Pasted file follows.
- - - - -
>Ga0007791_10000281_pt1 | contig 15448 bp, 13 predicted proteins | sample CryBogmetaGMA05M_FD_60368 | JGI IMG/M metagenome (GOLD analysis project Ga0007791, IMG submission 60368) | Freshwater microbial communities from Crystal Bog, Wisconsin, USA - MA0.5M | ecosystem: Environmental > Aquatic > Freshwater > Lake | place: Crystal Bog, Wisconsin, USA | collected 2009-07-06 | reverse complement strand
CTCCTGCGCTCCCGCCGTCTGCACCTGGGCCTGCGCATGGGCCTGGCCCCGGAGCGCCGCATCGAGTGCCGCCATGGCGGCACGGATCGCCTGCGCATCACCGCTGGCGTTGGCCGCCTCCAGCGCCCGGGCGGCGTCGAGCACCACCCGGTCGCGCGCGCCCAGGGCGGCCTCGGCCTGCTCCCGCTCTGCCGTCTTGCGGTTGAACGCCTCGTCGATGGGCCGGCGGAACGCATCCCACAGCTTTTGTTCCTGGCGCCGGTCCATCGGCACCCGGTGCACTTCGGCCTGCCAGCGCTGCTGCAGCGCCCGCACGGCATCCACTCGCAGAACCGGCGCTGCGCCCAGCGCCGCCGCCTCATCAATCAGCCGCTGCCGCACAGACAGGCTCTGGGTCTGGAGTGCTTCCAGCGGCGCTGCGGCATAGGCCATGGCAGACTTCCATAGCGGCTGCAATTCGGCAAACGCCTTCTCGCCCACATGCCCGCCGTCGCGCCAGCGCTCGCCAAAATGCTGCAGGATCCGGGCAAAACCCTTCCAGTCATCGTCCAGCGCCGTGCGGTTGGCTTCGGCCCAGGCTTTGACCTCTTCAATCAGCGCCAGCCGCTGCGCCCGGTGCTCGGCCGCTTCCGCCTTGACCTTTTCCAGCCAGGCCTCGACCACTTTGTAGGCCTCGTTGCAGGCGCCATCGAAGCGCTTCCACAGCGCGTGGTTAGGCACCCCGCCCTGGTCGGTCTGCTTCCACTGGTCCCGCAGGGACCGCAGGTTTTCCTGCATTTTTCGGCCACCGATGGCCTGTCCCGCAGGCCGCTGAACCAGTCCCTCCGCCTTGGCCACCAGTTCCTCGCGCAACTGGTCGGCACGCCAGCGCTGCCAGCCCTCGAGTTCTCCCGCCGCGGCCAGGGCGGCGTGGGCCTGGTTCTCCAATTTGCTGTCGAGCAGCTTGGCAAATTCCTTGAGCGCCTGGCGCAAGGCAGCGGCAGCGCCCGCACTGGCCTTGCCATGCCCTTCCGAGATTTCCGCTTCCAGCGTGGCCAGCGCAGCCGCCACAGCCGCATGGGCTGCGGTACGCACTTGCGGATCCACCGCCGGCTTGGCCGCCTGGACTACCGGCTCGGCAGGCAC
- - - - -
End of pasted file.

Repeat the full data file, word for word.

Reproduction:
>Ga0007791_10000281_pt1 | contig 15448 bp, 13 predicted proteins | sample CryBogmetaGMA05M_FD_60368 | JGI IMG/M metagenome (GOLD analysis project Ga0007791, IMG submission 60368) | Freshwater microbial communities from Crystal Bog, Wisconsin, USA - MA0.5M | ecosystem: Environmental > Aquatic > Freshwater > Lake | place: Crystal Bog, Wisconsin, USA | collected 2009-07-06 | reverse complement strand
CTCCTGCGCTCCCGCCGTCTGCACCTGGGCCTGCGCATGGGCCTGGCCCCGGAGCGCCGCATCGAGTGCCGCCATGGCGGCACGGATCGCCTGCGCATCACCGCTGGCGTTGGCCGCCTCCAGCGCCCGGGCGGCGTCGAGCACCACCCGGTCGCGCGCGCCCAGGGCGGCCTCGGCCTGCTCCCGCTCTGCCGTCTTGCGGTTGAACGCCTCGTCGATGGGCCGGCGGAACGCATCCCACAGCTTTTGTTCCTGGCGCCGGTCCATCGGCACCCGGTGCACTTCGGCCTGCCAGCGCTGCTGCAGCGCCCGCACGGCATCCACTCGCAGAACCGGCGCTGCGCCCAGCGCCGCCGCCTCATCAATCAGCCGCTGCCGCACAGACAGGCTCTGGGTCTGGAGTGCTTCCAGCGGCGCTGCGGCATAGGCCATGGCAGACTTCCATAGCGGCTGCAATTCGGCAAACGCCTTCTCGCCCACATGCCCGCCGTCGCGCCAGCGCTCGCCAAAATGCTGCAGGATCCGGGCAAAACCCTTCCAGTCATCGTCCAGCGCCGTGCGGTTGGCTTCGGCCCAGGCTTTGACCTCTTCAATCAGCGCCAGCCGCTGCGCCCGGTGCTCGGCCGCTTCCGCCTTGACCTTTTCCAGCCAGGCCTCGACCACTTTGTAGGCCTCGTTGCAGGCGCCATCGAAGCGCTTCCACAGCGCGTGGTTAGGCACCCCGCCCTGGTCGGTCTGCTTCCACTGGTCCCGCAGGGACCGCAGGTTTTCCTGCATTTTTCGGCCACCGATGGCCTGTCCCGCAGGCCGCTGAACCAGTCCCTCCGCCTTGGCCACCAGTTCCTCGCGCAACTGGTCGGCACGCCAGCGCTGCCAGCCCTCGAGTTCTCCCGCCGCGGCCAGGGCGGCGTGGGCCTGGTTCTCCAATTTGCTGTCGAGCAGCTTGGCAAATTCCTTGAGCGCCTGGCGCAAGGCAGCGGCAGCGCCCGCACTGGCCTTGCCATGCCCTTCCGAGATTTCCGCTTCCAGCGTGGCCAGCGCAGCCGCCACAGCCGCATGGGCTGCGGTACGCACTTGCGGATCCACCGCCGGCTTGGCCGCCTGGACTACCGGCTCGGCAGGCAC